Way of the Screaming Baby

I’ve often wondered why our 15 month old daughter screams so much. Her brother never did, but this one screams at the drop of a hat.

I think I finally understand. If I can experience her screaming and not lose my alignment, then I am on the right path.

I’m learning the way from my toddler’s tantrums. Ear-piercing and soul-numbing shrieks are my training ground for Zen-like calm.

Knowing that manifestations are the effect and thoughts are the cause, her cries are a perfect opportunity to wean myself off reactivity and fixating on conditions.

Every scream is a lesson in alignment. God sees only good in it, so should I. Thank you, tiny, beautiful, pooping master.

Learning to meditate

I want to learn to meditate – specifically to quiet my mind.

I’ve tried to learn before, but I didn’t really understand myself enough back then. And contrary to what we are told: meditation is not a panacea.

Learning to meditate isn’t a one-size-fits-all situation, any more than learning to run. Running is good for your health, but the unspoken assumption is that you are able to do it healthily in the first place.

Some people need rehab or physio treatment or personalised training before running can be a regular, healthy activity. Meditation is the same.

Quiet your mind

Meditation 101 is to quiet your thoughts. But some of us are intense and driven thinkers, and our intense and driven thinking often has a cause.

If you take people with PTSD or chronic anxiety and get them to quiet their thoughts, they may find it impossible. In my case I suspect my intense focus on thinking is a way of finding control and stability amidst anxiety.

Yet I want to feel the relief of a quietened mind. I want to find my mind at peace before anxiety begins and before my thoughts race to manage it.

The first step is acknowledging that my constant stream of thoughts is not the whole of my mind. In fact it’s more like the tail end where wordless insights are translated into language.

Focusing on them will bring me more of them, but they are only translations and cannot surpass the wisdom and clarity I already possess.

It’s like these blog posts: focusing on a subject enhances my clarity and insight, and rereading them may focus it even further, but I can’t learn anything new from the words themselves. It’s the focusing, not the words or the thoughts that really matter.

The front porch and the computer

I used to spend many hours at home sitting at the computer. But as I learned to feel better I noticed that it left me uncomfortable and weary to stare at the screen for so long.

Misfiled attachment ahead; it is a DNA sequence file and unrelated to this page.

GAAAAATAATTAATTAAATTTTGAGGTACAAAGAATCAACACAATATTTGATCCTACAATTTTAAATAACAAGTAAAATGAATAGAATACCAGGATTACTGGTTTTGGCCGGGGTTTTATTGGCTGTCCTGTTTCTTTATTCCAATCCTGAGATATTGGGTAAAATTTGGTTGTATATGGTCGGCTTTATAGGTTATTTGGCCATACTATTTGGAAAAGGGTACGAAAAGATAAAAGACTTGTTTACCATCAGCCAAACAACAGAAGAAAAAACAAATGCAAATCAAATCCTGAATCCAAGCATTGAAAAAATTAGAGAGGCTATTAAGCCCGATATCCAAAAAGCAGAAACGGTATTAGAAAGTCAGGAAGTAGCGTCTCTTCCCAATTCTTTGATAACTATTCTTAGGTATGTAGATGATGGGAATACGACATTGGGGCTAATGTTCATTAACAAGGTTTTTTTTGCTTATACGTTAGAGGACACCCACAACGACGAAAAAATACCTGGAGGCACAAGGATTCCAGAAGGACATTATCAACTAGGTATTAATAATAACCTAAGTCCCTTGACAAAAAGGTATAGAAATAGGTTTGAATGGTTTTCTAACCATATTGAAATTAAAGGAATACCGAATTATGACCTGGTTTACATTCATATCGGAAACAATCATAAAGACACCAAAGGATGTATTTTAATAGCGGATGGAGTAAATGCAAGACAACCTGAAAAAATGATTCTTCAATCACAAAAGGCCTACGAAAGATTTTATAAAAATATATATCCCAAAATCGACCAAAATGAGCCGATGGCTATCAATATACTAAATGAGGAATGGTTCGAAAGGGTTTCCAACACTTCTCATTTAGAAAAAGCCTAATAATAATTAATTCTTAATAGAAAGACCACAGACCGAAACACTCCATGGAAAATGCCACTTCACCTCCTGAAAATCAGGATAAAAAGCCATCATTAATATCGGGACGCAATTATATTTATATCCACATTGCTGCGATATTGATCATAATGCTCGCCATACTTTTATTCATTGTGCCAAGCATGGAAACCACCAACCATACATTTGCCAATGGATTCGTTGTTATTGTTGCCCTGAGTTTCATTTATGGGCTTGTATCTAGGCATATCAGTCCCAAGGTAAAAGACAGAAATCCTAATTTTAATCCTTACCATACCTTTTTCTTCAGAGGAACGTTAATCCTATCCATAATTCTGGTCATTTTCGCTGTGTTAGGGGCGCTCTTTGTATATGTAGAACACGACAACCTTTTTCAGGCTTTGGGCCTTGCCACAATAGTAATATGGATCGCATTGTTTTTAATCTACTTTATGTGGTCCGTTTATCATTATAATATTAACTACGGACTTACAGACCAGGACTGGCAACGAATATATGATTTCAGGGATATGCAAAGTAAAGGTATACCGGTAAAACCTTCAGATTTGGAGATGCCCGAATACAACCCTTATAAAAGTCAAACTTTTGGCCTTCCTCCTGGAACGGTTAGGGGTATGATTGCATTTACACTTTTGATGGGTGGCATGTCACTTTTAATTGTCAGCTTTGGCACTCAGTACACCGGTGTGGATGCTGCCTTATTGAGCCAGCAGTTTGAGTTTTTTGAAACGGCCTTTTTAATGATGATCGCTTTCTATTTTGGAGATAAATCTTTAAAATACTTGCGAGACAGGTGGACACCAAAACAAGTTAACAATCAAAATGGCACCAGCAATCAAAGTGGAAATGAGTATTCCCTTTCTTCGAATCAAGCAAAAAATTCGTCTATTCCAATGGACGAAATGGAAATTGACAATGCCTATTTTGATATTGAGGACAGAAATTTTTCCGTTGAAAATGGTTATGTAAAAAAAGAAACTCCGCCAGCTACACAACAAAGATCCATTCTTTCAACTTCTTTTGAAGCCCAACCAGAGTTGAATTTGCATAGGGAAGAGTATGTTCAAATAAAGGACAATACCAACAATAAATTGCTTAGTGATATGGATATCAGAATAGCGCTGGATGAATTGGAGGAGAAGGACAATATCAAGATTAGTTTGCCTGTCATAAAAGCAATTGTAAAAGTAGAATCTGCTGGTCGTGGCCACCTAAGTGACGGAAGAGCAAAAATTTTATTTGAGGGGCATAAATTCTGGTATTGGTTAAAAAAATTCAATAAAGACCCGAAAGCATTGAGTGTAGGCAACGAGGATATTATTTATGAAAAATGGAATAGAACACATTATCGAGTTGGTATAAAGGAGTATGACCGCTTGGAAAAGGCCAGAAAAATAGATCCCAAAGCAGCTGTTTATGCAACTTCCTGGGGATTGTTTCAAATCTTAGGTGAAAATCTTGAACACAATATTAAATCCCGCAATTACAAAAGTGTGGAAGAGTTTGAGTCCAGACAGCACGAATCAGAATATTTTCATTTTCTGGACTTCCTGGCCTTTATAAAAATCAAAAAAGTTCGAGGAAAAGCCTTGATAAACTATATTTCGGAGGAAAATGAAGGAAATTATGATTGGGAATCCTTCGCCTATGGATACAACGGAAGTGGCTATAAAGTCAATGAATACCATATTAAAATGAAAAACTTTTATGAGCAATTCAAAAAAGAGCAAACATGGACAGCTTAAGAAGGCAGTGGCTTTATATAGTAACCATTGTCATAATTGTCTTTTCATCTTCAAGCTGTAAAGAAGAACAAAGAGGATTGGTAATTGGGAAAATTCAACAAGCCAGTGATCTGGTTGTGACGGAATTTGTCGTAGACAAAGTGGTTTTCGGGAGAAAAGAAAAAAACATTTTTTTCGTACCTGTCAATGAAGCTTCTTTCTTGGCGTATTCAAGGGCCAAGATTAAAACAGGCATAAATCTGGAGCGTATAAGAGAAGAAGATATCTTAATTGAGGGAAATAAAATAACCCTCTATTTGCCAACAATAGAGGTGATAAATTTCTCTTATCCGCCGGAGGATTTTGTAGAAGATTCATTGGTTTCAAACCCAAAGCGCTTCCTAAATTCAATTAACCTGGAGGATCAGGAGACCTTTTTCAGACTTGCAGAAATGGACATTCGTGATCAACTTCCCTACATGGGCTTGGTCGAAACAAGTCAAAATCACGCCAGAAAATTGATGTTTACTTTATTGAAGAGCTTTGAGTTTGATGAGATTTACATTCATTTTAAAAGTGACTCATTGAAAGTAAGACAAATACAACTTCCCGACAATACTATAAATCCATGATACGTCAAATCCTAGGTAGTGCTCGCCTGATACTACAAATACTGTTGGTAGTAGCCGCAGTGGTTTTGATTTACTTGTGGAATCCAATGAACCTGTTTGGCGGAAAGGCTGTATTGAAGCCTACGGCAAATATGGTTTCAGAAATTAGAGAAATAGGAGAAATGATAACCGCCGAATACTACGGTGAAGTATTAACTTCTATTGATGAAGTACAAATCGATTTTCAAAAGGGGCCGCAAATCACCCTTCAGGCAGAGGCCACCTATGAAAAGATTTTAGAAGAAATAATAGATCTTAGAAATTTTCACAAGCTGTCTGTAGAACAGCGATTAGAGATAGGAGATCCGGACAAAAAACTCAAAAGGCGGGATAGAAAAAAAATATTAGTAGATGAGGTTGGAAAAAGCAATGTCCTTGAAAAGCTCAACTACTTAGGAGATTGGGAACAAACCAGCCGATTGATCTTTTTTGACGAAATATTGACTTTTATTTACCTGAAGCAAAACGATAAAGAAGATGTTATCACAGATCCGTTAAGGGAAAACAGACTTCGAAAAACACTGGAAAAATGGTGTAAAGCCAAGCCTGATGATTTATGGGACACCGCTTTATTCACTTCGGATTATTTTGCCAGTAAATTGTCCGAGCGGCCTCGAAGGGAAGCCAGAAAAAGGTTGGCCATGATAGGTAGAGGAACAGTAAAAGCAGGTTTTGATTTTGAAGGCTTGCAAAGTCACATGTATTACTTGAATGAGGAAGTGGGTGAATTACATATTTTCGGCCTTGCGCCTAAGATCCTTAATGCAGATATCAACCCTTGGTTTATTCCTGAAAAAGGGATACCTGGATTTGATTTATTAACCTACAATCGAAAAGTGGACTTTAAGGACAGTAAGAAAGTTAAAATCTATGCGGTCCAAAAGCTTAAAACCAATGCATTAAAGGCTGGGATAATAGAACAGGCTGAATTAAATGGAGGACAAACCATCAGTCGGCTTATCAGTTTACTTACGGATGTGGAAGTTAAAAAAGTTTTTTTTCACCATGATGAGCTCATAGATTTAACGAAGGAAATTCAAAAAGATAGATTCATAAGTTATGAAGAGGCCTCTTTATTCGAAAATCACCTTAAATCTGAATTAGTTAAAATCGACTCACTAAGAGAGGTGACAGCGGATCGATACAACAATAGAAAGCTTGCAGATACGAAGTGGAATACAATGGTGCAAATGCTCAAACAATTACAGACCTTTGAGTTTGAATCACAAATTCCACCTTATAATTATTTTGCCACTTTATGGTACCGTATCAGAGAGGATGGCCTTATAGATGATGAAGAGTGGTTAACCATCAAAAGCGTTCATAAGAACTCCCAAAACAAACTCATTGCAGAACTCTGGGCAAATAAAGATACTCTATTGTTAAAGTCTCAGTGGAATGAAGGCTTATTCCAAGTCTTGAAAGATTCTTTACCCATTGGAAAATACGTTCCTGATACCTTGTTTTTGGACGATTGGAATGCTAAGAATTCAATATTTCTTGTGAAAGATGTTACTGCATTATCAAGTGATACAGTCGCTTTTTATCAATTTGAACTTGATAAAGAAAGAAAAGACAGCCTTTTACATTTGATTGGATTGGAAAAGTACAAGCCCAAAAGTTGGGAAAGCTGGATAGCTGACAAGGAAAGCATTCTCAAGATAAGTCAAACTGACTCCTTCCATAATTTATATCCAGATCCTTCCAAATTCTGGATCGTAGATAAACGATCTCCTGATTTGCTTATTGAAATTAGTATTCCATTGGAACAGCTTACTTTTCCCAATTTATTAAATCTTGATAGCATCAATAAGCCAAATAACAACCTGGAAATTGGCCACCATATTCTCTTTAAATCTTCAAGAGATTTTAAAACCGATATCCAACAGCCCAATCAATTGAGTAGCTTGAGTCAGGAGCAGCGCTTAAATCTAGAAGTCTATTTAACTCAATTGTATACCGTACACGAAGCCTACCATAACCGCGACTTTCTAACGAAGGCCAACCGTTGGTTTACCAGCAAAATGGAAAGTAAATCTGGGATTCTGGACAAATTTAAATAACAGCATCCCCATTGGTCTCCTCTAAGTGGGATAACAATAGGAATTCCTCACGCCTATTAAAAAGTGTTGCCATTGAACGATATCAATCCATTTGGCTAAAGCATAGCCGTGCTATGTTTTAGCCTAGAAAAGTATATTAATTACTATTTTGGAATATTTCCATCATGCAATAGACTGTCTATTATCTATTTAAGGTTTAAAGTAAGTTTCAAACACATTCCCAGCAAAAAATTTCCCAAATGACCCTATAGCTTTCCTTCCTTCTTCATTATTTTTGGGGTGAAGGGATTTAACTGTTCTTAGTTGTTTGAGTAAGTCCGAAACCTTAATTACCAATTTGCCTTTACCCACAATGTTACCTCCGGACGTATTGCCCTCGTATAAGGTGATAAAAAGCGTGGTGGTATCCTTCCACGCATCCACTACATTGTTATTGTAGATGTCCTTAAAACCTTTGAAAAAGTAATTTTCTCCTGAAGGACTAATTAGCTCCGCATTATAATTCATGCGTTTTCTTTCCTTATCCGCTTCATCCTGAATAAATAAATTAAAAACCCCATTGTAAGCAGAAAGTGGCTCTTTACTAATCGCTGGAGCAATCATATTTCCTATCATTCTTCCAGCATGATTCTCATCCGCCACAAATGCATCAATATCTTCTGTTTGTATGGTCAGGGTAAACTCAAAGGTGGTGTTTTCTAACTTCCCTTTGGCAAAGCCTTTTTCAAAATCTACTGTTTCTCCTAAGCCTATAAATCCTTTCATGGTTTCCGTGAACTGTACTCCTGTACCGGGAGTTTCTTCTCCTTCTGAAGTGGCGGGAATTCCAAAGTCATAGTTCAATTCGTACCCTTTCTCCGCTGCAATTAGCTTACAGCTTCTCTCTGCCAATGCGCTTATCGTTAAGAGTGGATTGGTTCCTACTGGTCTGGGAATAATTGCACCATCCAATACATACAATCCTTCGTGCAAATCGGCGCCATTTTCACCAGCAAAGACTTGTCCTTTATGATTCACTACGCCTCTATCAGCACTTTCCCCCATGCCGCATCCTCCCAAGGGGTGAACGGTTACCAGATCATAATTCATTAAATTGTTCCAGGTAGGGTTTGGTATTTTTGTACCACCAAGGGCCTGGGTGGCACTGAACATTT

I discovered I could lie on the couch and use my phone instead. For some reason it hadn’t occurred to me before.

And now I’ve discovered the front porch is a really nice place to sit in the cold wind, all rugged up, with a cup of coffee and some incense burning nearby.

I’m envisaging my mind in a similar way: I’ve spent many hours focused on the part of my mind where thoughts turn into words, sifting and analysing and planning and predicting.

But that leaves me tired and uninspired. I don’t need to be there!

Quieting my mind means finding a different place to sit and focus. Somewhere more relaxed and enjoyable. Somewhere that gives me energy instead of taking it, and allows inspiration to flow.

The approach that works for me is bathing my mind in relief. That’s what letting go of thoughts feels like to me.

Posture, eyes open or shut, duration, that stuff doesn’t matter too much if I can just find the feeling of relief and immerse my mind in it to the exclusion of all worries and cares.

Feels like a good place to start. I’ll let you know how it goes!

Tempting fate

Sometimes we feel drawn and almost impelled to pick up a topic or commit to an action that seems like it would change our circumstances for the better.

It’s the mixed feeling that if we just say something now or push a little we can get things moving and have what we want.

But it’s mixed because at the same time we feel hesitant. Something is off and action doesn’t feel like the next logical step so much as a venting of steam, not inspired but slightly manic.

Don’t do it

If you feel mixed about a course of action you’re pretty much guaranteed a result that is at best mixed and at worst a painful and difficult letting go of resistance.

The problem is that your reality is already a perfect match to the sum of your own thoughts and attention. You can’t solve a problem with the same mind (or feeling) that created it.